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Turner Field Protests Continue Over Redevelopment Plans

Community activists in the Turner Field area say they want Georgia State University to sign a "community benefits agreement" as part of redevelopment plans for the former Atlanta Braves stadium.
Community activists in the Turner Field area say they want Georgia State University to sign a "community benefits agreement" as part of redevelopment plans for the former Atlanta Braves stadium.
Credit Tasnim Shamma / WABE
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The Atlanta Braves play their first regular season game in their new home at SunTrust Park on Friday. Meanwhile, a group of protesters has taken up residence in tents outside the Braves’ old home at Turner Field.

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They’re demanding a legal agreement from Georgia State University and the developer working on renovating the stadium and redeveloping its surroundings. That’s as other neighborhood organizations are sitting down at the table to work with the school and the developers on their plans.

Clemmie Jenkins, one of the protesters, said she has lived in the nearby neighborhood of Peoplestown her whole life. She’s been coming here during the day, bringing food for the people who are sleeping over. She said she wants promises from Georgia State, which now owns the stadium and is redeveloping the area.

“Like if they’re going to have parking, if they’re going to have jobs,” she said. “And we definitely don’t want them to move anybody out.”

The activists want Georgia State and the developer, a company called Carter, to sign a “community benefits agreement.”

Georgia State President Mark Becker has said that’s not going to happen, partially because state law prohibits some of the terms, like cash payments.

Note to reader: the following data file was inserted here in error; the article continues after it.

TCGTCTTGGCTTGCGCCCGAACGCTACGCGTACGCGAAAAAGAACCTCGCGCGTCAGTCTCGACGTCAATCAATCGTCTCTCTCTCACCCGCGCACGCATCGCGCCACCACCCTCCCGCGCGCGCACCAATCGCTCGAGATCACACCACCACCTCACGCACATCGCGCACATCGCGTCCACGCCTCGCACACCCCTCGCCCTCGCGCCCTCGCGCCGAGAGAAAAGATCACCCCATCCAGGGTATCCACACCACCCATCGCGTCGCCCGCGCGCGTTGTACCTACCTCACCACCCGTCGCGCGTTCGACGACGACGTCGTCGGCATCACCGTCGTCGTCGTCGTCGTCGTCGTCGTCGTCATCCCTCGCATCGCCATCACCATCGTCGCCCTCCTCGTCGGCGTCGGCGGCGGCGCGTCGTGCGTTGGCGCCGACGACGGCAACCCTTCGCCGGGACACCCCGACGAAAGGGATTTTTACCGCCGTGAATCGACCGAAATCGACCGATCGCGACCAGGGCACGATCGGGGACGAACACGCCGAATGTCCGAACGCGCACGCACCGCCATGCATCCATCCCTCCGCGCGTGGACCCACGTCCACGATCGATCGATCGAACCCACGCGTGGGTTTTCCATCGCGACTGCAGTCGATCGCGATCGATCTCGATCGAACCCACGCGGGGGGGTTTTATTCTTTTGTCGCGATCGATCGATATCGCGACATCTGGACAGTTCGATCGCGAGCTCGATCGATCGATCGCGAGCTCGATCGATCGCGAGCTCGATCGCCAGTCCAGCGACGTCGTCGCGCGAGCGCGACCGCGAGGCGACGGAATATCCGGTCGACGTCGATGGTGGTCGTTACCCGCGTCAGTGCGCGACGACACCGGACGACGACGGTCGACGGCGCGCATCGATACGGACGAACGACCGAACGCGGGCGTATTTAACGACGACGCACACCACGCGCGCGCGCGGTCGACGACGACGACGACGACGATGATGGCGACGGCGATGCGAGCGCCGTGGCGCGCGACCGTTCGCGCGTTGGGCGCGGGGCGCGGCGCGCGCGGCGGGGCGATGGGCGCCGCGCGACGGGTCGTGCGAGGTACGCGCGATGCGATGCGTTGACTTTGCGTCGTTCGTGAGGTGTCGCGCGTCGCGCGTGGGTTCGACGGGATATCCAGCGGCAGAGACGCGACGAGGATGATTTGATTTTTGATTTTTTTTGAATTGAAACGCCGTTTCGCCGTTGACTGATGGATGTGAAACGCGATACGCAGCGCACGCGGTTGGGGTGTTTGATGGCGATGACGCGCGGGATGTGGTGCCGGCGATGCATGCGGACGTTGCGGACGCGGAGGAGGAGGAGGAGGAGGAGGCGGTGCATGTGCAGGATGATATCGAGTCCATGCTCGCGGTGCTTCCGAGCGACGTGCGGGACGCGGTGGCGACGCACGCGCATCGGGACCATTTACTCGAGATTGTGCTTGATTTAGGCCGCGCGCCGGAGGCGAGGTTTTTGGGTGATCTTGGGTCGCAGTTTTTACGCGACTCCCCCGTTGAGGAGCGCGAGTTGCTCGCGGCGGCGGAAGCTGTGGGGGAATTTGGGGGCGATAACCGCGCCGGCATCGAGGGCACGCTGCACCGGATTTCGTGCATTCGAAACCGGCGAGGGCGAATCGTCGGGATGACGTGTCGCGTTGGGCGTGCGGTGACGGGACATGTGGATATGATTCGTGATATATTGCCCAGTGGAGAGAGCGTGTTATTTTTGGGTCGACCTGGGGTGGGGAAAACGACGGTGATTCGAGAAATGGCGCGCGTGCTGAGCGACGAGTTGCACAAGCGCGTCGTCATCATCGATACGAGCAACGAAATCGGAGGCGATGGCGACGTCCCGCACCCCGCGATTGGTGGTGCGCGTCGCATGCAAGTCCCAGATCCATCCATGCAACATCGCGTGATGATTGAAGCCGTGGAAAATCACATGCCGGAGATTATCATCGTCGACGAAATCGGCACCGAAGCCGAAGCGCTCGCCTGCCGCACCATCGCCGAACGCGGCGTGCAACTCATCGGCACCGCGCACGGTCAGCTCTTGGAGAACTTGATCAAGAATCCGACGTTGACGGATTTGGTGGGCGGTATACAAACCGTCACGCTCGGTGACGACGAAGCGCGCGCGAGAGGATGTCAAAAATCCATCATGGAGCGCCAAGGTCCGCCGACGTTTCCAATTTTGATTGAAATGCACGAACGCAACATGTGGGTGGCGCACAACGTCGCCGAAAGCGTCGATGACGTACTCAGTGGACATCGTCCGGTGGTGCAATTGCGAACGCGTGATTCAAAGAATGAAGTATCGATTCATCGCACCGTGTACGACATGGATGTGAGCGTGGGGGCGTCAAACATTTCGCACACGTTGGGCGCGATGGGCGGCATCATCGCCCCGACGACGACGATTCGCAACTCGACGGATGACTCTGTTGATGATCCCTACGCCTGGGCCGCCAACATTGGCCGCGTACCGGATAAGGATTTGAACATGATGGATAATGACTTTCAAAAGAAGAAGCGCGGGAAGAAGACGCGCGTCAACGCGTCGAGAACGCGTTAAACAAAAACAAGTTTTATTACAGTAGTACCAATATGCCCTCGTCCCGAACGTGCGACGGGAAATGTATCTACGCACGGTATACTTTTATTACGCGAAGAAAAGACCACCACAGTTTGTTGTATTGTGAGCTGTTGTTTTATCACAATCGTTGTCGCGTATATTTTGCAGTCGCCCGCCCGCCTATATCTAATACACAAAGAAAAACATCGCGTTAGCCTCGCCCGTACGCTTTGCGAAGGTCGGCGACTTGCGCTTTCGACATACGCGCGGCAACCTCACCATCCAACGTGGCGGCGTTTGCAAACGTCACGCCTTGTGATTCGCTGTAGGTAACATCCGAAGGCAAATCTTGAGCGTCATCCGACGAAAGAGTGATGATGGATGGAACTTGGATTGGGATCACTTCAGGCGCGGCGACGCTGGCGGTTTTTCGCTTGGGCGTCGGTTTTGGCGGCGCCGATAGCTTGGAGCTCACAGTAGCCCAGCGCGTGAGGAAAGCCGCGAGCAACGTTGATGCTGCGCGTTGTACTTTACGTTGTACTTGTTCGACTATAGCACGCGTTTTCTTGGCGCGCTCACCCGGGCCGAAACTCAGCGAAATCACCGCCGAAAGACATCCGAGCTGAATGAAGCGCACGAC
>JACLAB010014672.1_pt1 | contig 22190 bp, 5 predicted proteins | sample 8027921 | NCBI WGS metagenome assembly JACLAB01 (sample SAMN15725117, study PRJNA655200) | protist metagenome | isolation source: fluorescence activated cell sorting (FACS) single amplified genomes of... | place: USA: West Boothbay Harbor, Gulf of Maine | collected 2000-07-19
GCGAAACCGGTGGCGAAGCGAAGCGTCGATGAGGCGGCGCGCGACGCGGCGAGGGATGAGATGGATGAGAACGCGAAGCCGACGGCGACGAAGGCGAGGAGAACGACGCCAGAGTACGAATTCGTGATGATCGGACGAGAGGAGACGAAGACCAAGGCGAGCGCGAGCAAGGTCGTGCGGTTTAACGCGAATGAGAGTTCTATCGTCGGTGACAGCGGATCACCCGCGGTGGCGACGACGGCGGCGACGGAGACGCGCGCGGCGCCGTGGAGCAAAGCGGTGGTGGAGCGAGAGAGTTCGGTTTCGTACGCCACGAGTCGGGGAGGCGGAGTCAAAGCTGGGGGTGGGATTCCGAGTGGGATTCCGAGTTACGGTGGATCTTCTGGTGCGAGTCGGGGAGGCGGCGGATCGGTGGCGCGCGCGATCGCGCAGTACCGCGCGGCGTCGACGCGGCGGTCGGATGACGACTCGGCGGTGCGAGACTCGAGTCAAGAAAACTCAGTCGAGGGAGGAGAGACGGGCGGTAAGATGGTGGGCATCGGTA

“However, we are working with representatives of the neighborhood associations for Grant Park, Mechanicsville, Peoplestown, and Summerhill,” he said in a video interview produced by the university.

John Colabelli is the president of one of those groups, Organized Neighbors of Summerhill.

“We need to be at the table. We need to be talking to them,” he said.

Colabelli said while he respects their right to protest, the protesters don’t speak for him or his neighborhood. And so far he trusts the school and the developer and their intentions to be guided by a development plan that was created with community input.

“I think these neighborhoods can get better through investment,” he said. “But I don’t want to see them get overrun. I don’t want to see things change so rapidly that you lose the character and you lose the history and you lose the culture.”

Colabelli said on the issue of displacement, he agrees with the concerns of the protesters, but he thinks that government and policymakers have to get involved, too, with laws that support residents as the community changes.

“I don’t think it’s up to GSU and Carter alone to solve the problems of gentrification and, you know, capitalism,” he said.